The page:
But as we know Crossover/SUV/4x4s are hugely in demand and manufacturers have responded by introducing new models at a fast rate so there is plenty of choice and that means plenty of attractive pricing choices so the published price is not always the actual cost the customer pays. The Peugeot 2008 is one of the most popular compact Crossovers available together with the Nissan Juke, Renault Captur and Vauxhall Mokka and there are more new ones to come such as the Kia Stonic and Hyundai Kona as manufacturers cash in on the craze for these ‘SUV status’ compact vehicles.
The Peugeot 2008 compact Crossover or SUV was first launched in 2013 followed by the introduction of new Euro 6 compliant engines in 2015 and facelifted versions in June last year. The five door, five seater 2008 is based upon the Peugeot 208 supermini sized hatchback models but with a longer and stronger suspension setup which gives not only greater ground clearance but shrugs off impacts from our potholed roads. It also provides a higher riding height which improves visibility for passengers.
The most recent styling changes include a larger and more sharply styled front grille which does improve its kerb appeal. There are other nips, tucks and extensions around the body including new-look rear lights. Also where the 2008 scores is with interior space which is totally practical given the compact overall length of 4,159mm. This makes it easy to park and versatile for load carrying.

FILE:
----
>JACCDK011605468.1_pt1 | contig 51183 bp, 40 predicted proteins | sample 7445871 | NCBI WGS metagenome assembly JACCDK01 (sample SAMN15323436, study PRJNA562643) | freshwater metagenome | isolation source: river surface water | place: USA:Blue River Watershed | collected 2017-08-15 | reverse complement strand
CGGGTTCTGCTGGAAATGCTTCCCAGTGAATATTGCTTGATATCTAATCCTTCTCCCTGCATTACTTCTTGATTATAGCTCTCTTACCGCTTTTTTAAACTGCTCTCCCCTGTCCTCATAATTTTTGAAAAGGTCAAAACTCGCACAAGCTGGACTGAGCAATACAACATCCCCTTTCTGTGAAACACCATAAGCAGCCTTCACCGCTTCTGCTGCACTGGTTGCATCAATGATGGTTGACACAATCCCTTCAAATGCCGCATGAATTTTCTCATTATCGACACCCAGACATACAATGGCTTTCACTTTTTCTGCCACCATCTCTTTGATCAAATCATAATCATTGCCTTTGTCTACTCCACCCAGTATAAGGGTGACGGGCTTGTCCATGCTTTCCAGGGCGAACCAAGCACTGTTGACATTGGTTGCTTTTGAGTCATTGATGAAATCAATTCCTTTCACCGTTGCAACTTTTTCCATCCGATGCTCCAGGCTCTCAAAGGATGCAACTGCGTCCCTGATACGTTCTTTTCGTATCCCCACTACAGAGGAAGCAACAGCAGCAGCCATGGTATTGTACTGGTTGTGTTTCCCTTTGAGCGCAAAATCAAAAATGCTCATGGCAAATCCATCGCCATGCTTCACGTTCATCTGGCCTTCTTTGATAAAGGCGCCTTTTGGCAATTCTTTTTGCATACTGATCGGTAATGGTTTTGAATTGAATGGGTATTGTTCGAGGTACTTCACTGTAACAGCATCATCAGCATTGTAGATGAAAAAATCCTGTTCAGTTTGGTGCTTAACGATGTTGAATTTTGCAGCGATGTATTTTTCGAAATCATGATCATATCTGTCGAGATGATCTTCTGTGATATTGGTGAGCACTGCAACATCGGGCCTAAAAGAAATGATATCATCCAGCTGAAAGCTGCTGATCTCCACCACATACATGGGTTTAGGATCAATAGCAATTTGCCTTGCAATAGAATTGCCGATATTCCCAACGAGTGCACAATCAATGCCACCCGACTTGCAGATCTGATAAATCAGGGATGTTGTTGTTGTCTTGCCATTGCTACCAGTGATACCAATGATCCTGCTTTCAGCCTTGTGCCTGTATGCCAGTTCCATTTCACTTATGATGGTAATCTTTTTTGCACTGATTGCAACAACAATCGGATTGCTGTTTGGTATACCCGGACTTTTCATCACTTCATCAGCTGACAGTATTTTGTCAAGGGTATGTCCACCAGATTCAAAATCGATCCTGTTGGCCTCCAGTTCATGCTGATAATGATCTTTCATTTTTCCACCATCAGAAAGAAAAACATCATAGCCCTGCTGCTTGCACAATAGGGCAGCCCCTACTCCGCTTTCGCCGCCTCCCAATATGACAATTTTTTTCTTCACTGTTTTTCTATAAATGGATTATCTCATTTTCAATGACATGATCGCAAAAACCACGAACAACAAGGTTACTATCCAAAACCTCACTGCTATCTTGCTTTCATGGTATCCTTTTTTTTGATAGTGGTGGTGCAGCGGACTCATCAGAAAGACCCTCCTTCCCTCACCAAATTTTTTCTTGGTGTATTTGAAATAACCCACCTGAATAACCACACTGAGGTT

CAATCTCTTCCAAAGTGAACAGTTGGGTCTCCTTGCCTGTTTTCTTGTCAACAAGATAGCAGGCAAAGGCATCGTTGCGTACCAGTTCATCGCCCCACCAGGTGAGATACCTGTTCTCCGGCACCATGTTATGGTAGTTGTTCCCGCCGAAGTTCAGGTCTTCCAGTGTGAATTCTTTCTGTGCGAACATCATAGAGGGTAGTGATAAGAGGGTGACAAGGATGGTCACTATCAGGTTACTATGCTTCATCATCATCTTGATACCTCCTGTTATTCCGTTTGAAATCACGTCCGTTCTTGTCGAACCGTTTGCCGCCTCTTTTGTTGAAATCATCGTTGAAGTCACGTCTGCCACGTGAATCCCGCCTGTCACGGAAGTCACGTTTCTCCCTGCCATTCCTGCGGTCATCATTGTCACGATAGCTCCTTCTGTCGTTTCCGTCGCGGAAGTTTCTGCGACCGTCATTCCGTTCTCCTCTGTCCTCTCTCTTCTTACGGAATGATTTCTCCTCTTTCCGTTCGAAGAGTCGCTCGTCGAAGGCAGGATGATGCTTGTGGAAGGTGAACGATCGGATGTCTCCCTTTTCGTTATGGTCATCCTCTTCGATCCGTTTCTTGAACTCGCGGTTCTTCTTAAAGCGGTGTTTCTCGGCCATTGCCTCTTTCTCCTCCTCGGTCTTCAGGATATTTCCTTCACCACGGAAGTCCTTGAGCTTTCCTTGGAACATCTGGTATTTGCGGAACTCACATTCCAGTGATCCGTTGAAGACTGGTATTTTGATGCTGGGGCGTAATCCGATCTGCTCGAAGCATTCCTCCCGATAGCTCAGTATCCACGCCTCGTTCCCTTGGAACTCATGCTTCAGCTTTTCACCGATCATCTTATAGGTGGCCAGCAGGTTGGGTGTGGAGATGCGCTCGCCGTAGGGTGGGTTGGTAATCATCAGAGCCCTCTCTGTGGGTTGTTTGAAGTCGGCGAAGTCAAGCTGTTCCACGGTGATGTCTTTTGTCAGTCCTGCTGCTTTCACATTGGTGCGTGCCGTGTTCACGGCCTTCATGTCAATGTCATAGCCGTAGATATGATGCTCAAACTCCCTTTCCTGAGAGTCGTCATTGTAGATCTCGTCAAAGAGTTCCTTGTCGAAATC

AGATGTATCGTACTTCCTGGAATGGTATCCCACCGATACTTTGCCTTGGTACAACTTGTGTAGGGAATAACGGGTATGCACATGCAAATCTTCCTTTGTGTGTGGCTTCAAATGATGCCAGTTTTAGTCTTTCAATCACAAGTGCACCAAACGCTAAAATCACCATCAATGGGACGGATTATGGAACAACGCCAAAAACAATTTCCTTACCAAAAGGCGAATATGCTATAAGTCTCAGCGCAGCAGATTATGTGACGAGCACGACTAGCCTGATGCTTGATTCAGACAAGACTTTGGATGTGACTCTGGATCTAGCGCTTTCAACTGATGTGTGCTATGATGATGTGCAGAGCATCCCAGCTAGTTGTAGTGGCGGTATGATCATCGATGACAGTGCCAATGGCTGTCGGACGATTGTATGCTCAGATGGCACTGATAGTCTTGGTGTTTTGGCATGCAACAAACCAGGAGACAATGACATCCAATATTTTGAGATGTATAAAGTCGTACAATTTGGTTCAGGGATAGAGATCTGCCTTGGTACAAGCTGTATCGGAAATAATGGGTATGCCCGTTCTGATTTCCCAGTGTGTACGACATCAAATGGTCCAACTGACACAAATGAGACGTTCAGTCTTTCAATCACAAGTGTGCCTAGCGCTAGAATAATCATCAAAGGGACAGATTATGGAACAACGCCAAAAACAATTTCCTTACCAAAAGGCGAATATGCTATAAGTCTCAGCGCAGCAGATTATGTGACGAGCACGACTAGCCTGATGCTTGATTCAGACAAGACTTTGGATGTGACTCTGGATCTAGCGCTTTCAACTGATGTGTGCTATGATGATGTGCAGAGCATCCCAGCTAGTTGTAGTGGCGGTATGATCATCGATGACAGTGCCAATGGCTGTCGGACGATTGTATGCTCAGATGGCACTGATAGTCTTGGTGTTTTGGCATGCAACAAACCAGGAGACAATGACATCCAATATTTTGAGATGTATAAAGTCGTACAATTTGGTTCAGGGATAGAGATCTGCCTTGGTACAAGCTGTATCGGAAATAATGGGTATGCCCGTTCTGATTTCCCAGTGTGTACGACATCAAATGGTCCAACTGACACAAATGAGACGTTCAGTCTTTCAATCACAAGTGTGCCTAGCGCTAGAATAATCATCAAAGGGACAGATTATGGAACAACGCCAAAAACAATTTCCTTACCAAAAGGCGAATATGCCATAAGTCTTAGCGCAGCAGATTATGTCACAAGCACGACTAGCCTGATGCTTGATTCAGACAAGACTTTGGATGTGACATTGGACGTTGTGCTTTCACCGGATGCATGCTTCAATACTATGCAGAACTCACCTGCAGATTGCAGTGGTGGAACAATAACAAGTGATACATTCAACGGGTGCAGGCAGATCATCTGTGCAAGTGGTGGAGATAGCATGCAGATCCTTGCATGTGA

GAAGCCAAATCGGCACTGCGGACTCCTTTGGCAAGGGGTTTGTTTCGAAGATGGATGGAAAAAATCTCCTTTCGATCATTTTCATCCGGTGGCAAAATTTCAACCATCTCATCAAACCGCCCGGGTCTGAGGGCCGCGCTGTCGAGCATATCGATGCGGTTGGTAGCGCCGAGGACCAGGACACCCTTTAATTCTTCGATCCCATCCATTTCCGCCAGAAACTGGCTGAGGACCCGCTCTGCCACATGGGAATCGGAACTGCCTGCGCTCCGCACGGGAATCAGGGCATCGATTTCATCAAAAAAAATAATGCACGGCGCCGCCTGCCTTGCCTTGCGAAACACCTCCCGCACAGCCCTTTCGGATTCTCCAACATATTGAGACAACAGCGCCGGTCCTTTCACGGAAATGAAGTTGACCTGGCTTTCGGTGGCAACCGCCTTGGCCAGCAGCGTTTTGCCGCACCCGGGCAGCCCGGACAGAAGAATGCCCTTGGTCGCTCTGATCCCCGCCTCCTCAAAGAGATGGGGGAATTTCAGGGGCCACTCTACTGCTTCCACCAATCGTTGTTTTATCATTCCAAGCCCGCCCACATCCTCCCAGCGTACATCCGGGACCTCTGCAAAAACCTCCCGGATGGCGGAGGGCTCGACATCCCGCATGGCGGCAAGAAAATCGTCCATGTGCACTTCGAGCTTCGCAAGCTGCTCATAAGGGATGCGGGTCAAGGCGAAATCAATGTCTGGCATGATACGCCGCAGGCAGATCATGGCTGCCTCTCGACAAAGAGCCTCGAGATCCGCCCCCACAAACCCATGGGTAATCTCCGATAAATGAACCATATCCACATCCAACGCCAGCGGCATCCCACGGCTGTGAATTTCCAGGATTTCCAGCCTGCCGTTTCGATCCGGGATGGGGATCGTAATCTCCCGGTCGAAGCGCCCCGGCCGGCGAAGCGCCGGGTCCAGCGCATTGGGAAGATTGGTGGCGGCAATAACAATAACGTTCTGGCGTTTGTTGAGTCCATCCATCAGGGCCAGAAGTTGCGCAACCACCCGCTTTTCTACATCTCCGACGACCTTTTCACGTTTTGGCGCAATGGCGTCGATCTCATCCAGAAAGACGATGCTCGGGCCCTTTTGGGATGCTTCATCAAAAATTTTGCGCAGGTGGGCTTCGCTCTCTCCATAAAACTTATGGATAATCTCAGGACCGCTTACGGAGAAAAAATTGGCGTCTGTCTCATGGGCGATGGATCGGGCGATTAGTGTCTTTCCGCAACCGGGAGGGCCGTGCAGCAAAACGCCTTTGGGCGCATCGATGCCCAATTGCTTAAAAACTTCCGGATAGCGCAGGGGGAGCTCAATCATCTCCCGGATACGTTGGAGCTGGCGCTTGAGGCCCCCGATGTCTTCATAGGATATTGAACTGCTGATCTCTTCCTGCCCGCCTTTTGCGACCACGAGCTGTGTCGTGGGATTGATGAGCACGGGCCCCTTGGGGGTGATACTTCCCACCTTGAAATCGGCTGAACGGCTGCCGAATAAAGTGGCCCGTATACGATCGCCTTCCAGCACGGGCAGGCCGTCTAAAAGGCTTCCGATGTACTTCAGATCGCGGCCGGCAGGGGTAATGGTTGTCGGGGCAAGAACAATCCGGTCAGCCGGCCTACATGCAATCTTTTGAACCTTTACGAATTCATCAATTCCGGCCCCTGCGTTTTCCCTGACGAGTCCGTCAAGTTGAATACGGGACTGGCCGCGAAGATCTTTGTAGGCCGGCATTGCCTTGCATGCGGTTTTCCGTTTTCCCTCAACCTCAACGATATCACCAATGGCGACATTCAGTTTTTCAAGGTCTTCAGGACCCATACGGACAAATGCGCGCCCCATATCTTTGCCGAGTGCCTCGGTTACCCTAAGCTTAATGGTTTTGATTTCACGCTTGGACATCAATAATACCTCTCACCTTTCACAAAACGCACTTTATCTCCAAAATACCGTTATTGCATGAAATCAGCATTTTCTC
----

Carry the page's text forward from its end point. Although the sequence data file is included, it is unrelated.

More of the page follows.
With the easy to fold/raise split rear seats in place there is 422-litres of boot space under the load area cover. Fold the rear seat backs down and this goes up to an impressive 1,400-litres bearing in mind the compact length of the car. The good news is that the seat backs fold completely flat so sliding heavy items into the car is easy and there is no rear sill lip to lift luggage over into the load space, while inside there are enough storage areas, cup holders and seatback pockets to accommodate smaller items of family bits and pieces.
Up front is Peugeot’s i-Cockpit with its smaller than average steering wheel so the instruments are viewed over the wheel – not through it. The smaller diameter wheel does provide sharp steering response ideal for parking, in-town travel or precise cornering on country lanes.